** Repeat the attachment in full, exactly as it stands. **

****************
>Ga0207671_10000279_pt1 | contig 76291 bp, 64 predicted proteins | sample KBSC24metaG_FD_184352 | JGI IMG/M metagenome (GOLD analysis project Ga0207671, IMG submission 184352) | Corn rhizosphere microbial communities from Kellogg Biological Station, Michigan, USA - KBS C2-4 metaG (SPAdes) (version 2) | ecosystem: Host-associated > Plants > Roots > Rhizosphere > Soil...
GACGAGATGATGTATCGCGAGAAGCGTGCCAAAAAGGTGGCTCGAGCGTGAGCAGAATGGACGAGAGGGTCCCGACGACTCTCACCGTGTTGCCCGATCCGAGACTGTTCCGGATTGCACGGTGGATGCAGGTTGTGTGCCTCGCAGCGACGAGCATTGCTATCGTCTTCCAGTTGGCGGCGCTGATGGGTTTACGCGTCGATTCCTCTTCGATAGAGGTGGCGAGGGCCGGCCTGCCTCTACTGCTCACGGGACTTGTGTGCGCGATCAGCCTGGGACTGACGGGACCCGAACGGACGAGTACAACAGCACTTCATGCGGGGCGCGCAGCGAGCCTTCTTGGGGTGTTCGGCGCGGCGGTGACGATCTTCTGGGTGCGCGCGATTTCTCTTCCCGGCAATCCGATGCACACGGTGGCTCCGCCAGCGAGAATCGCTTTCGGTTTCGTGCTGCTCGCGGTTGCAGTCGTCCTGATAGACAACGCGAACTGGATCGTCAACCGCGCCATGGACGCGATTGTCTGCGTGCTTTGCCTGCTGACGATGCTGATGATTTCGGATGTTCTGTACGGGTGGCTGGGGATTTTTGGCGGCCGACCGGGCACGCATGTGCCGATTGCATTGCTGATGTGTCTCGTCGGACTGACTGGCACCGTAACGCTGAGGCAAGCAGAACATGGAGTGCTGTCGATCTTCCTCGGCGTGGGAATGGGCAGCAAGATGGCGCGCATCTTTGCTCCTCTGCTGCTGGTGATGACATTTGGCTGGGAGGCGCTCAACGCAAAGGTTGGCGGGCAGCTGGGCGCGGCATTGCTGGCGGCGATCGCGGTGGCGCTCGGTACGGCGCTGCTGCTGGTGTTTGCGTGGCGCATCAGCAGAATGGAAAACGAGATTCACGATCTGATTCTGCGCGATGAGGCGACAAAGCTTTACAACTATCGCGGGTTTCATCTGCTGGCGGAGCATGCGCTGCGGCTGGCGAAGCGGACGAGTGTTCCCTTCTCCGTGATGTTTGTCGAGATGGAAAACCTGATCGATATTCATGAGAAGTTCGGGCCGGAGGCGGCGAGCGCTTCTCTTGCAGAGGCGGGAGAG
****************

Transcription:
>Ga0207671_10000279_pt1 | contig 76291 bp, 64 predicted proteins | sample KBSC24metaG_FD_184352 | JGI IMG/M metagenome (GOLD analysis project Ga0207671, IMG submission 184352) | Corn rhizosphere microbial communities from Kellogg Biological Station, Michigan, USA - KBS C2-4 metaG (SPAdes) (version 2) | ecosystem: Host-associated > Plants > Roots > Rhizosphere > Soil...
GACGAGATGATGTATCGCGAGAAGCGTGCCAAAAAGGTGGCTCGAGCGTGAGCAGAATGGACGAGAGGGTCCCGACGACTCTCACCGTGTTGCCCGATCCGAGACTGTTCCGGATTGCACGGTGGATGCAGGTTGTGTGCCTCGCAGCGACGAGCATTGCTATCGTCTTCCAGTTGGCGGCGCTGATGGGTTTACGCGTCGATTCCTCTTCGATAGAGGTGGCGAGGGCCGGCCTGCCTCTACTGCTCACGGGACTTGTGTGCGCGATCAGCCTGGGACTGACGGGACCCGAACGGACGAGTACAACAGCACTTCATGCGGGGCGCGCAGCGAGCCTTCTTGGGGTGTTCGGCGCGGCGGTGACGATCTTCTGGGTGCGCGCGATTTCTCTTCCCGGCAATCCGATGCACACGGTGGCTCCGCCAGCGAGAATCGCTTTCGGTTTCGTGCTGCTCGCGGTTGCAGTCGTCCTGATAGACAACGCGAACTGGATCGTCAACCGCGCCATGGACGCGATTGTCTGCGTGCTTTGCCTGCTGACGATGCTGATGATTTCGGATGTTCTGTACGGGTGGCTGGGGATTTTTGGCGGCCGACCGGGCACGCATGTGCCGATTGCATTGCTGATGTGTCTCGTCGGACTGACTGGCACCGTAACGCTGAGGCAAGCAGAACATGGAGTGCTGTCGATCTTCCTCGGCGTGGGAATGGGCAGCAAGATGGCGCGCATCTTTGCTCCTCTGCTGCTGGTGATGACATTTGGCTGGGAGGCGCTCAACGCAAAGGTTGGCGGGCAGCTGGGCGCGGCATTGCTGGCGGCGATCGCGGTGGCGCTCGGTACGGCGCTGCTGCTGGTGTTTGCGTGGCGCATCAGCAGAATGGAAAACGAGATTCACGATCTGATTCTGCGCGATGAGGCGACAAAGCTTTACAACTATCGCGGGTTTCATCTGCTGGCGGAGCATGCGCTGCGGCTGGCGAAGCGGACGAGTGTTCCCTTCTCCGTGATGTTTGTCGAGATGGAAAACCTGATCGATATTCATGAGAAGTTCGGGCCGGAGGCGGCGAGCGCTTCTCTTGCAGAGGCGGGAGAG